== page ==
UNC all-female a cappella group the Loreleis perfected its pitch Saturday during the International Championships of Collegiate A Cappella South region quarterfinals.
The Loreleis took second place at Duke University behind The Belmont University Beltones, and both groups will advance to the South region semifinals in Nashville, Tenn., on March 23.
Two other UNC groups, the Achordants and the Tar Heel Voices, participated in the quarterfinals and took third and fourth place, respectively.
The Loreleis’ president, senior Katherine McIlwain, credits the group’s vocal diversity and performance as the reasons it did so well.
“I think we focus a lot in rehearsal on precision and making sure we’re all really together as a group in our choreography,” she said.
“We also made sure we showed everyone that we loved what we were doing.”
McIlwain said the group practiced until its 12-minute set felt second nature, and then added choreography to its performance.
The three songs which composed the group’s set were “DNA” by Little Mix, “Too Close” by Alex Clare and “Give Me Love” by Ed Sheeran.
Senior Mindy Roth won an Outstanding Arrangement award for her arrangement of “DNA.”
“I was shocked and really honored, and my face was probably completely ridiculous-looking,” Roth said. “I left stage feeling we really did our best.”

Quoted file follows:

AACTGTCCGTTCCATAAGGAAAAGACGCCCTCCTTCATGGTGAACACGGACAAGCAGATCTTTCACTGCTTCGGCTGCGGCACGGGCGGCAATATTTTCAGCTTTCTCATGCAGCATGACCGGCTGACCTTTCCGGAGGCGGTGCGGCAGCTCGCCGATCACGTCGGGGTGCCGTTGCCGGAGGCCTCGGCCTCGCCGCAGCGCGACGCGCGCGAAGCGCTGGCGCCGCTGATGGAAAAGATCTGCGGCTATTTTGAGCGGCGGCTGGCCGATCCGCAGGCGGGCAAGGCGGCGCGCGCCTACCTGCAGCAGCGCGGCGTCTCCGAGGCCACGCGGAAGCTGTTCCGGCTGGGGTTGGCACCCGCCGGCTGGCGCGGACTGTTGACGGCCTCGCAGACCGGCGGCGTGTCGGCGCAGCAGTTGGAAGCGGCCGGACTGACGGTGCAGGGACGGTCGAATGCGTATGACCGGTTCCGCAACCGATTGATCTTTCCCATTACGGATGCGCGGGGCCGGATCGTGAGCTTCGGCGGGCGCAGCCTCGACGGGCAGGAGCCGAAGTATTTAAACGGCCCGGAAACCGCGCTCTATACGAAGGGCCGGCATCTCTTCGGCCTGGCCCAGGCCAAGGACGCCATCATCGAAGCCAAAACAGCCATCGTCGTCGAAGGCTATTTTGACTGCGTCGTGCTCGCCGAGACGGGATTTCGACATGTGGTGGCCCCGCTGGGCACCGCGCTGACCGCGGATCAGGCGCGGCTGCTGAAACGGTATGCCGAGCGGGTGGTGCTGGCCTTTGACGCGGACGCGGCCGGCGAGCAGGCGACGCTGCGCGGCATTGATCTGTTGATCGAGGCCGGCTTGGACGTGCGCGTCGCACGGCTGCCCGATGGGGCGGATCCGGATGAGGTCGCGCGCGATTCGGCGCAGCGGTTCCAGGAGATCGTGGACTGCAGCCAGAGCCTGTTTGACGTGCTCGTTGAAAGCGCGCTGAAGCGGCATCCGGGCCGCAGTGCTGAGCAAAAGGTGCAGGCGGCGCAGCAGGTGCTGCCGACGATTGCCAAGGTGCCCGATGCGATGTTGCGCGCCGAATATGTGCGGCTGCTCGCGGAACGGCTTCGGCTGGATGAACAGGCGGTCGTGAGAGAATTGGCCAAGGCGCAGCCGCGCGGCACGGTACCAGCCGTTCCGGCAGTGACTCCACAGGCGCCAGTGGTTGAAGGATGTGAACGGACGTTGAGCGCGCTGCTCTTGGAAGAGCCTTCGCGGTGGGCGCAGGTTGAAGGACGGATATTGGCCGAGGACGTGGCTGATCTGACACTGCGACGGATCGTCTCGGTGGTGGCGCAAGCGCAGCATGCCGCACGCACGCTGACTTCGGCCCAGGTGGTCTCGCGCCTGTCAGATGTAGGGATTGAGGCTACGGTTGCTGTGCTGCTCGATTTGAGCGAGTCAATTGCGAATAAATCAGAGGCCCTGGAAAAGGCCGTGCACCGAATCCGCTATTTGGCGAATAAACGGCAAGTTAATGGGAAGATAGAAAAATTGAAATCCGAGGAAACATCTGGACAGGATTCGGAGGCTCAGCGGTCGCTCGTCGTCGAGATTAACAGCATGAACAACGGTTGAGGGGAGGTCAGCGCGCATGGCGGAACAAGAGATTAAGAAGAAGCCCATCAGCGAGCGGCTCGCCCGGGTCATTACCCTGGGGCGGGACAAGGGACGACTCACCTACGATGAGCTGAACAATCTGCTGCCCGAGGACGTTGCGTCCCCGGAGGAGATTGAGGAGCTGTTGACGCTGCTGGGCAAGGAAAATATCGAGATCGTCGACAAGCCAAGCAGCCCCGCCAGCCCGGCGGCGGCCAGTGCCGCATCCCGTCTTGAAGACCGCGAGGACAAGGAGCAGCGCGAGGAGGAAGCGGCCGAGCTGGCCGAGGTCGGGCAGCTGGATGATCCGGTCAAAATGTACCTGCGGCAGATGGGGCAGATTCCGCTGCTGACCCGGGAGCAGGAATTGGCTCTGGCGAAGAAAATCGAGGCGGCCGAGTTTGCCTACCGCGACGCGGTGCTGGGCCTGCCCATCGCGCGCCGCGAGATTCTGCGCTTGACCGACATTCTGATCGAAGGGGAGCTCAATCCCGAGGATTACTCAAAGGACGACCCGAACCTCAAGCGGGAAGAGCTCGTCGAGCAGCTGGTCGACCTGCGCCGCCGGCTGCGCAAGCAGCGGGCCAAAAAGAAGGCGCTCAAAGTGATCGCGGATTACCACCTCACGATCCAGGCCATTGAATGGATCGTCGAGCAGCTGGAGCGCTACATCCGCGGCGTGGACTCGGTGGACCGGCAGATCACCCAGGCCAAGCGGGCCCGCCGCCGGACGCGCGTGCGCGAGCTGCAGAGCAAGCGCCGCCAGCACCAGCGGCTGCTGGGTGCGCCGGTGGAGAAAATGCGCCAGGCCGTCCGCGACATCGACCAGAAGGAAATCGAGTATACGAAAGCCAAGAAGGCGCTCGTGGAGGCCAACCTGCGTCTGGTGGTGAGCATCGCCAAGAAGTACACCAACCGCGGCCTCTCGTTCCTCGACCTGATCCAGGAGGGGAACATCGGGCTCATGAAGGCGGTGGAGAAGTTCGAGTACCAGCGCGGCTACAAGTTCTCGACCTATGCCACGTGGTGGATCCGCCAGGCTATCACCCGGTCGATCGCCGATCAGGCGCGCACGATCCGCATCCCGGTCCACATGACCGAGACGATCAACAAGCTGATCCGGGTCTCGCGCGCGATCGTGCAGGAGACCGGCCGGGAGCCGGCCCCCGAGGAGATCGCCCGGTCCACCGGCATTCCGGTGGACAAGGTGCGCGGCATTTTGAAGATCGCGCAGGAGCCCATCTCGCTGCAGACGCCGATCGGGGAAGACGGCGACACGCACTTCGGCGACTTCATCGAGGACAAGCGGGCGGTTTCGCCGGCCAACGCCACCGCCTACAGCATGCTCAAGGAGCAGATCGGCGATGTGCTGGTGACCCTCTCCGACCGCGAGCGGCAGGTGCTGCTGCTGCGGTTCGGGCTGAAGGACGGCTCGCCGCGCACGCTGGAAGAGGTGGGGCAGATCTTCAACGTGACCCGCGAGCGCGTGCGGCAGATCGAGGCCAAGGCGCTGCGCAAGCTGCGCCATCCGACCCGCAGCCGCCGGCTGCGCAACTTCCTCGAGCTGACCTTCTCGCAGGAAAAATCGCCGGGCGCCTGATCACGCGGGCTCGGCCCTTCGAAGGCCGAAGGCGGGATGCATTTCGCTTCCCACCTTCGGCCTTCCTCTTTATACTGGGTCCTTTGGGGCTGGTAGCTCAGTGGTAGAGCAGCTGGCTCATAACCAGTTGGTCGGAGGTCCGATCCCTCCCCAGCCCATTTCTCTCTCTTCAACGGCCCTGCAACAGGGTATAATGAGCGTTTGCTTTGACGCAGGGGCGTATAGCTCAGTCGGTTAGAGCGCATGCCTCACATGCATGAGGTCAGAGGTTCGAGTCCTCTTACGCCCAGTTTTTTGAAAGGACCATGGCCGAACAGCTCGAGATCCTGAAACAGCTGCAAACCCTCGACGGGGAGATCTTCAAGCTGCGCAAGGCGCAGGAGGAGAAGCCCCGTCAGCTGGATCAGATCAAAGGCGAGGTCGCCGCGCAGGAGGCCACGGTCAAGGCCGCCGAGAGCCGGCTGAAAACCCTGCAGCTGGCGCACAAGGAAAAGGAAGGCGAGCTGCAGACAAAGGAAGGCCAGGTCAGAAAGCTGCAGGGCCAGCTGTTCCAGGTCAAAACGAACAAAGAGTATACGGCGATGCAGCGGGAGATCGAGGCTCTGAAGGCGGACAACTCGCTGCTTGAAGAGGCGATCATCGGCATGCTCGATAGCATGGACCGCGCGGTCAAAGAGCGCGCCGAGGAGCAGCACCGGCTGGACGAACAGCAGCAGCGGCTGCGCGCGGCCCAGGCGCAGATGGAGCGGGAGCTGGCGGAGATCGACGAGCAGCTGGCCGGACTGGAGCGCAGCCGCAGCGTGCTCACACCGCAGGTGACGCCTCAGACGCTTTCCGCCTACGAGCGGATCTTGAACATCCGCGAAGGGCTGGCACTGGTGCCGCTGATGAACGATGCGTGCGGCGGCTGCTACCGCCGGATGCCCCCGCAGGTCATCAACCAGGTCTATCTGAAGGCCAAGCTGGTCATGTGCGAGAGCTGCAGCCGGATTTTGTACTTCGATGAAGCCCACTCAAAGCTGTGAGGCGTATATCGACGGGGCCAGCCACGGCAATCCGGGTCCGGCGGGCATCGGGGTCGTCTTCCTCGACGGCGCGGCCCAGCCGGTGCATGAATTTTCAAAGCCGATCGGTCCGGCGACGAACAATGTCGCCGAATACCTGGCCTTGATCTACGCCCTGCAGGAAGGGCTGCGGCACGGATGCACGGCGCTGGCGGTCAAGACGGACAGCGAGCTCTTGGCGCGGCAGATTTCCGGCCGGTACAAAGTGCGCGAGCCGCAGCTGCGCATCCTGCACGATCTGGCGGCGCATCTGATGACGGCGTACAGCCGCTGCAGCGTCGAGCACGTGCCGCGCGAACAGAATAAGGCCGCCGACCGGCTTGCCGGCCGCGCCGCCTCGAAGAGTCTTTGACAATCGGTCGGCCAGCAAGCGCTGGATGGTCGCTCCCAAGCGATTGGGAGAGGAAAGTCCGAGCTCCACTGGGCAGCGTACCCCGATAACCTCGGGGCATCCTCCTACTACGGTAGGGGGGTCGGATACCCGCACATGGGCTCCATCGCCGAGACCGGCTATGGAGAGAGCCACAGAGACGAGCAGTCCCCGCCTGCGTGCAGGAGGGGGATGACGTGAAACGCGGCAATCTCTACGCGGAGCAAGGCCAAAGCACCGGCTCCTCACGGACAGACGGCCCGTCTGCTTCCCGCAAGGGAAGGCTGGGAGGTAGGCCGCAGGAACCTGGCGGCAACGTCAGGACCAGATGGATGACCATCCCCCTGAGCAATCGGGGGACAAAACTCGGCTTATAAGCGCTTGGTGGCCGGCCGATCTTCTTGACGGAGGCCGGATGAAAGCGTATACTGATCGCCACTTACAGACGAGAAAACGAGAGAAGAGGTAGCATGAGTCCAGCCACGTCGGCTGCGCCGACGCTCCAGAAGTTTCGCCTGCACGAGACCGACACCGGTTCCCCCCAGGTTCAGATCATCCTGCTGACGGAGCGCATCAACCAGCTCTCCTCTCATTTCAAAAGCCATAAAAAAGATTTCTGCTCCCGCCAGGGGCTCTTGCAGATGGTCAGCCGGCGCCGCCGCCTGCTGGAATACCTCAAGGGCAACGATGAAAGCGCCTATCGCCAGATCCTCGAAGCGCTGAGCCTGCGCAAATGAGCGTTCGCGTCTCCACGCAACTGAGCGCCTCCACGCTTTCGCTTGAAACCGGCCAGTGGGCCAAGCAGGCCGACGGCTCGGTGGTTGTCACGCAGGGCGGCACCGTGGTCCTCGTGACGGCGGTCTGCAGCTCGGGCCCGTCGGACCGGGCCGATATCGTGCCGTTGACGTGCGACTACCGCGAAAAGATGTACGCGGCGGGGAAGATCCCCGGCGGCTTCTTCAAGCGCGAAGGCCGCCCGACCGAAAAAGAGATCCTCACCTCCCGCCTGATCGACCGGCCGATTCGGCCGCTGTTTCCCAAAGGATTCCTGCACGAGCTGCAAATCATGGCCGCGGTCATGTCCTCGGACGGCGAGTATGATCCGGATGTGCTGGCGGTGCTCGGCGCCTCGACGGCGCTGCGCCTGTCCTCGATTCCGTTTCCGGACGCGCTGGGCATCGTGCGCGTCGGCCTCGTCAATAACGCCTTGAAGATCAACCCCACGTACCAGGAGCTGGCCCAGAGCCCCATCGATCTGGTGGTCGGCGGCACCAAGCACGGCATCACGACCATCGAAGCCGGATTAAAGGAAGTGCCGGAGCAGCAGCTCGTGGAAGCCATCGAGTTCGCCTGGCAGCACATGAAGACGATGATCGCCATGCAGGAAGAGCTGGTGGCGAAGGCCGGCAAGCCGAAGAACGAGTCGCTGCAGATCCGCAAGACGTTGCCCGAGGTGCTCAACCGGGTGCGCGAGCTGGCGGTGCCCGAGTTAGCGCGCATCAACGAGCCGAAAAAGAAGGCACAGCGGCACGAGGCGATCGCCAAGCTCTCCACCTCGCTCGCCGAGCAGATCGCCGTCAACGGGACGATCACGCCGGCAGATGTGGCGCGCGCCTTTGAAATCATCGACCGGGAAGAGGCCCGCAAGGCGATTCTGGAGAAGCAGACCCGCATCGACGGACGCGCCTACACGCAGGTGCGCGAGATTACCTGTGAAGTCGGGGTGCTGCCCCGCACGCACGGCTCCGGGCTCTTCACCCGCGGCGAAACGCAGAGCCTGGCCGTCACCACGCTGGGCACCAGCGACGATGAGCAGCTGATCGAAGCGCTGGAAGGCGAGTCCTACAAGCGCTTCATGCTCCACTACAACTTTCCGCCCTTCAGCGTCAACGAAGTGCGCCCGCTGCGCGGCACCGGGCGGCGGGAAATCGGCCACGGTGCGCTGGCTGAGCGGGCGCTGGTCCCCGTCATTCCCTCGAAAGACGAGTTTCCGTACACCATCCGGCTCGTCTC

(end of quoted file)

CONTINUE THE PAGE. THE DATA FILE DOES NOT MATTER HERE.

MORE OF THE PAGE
Roth said all of the competitors performed their best, and McIlwain attributed this attitude to recent shows and movies that have increased appreciation for a cappella.
“The last time I competed was two years ago, and with a cappella becoming more popular because of ‘Glee’ and ‘Pitch Perfect,’ the competition was so much different than it’s been in the past,” McIlwain said.
“I didn’t see a single group that wasn’t totally prepared.”
McIlwain said she was also excited that all three UNC groups placed and said they all did phenomenally.
Kiersten Paul, a senior and president of the Tar Heel Voices, said the group decided to bring power to the quarterfinals, with all of its current members competing for the first time.
“We have some really powerhouse songs and songs that are a little bit slower to break up the set,” Paul said.
“The three main things we focused on were diversity of set, strong soloists, and interesting and intricate choreography.”
Paul said the group vocals and the soloists’ performances were great, but the group needs improvement in choreography — specifically in its cohesion and intricacy.
She said all the members who aren’t graduating plan to compete again in the international championships next year.
For now, McIlwain said the Loreleis will be training for the higher level of competition it will meet at the semifinals. She said the group isn’t sure whether it will change the set list.
“The competition will be even tougher this time, so we have to add a lot of dynamics to our music,” she said.
“We want everything we do to look really precise on stage.”
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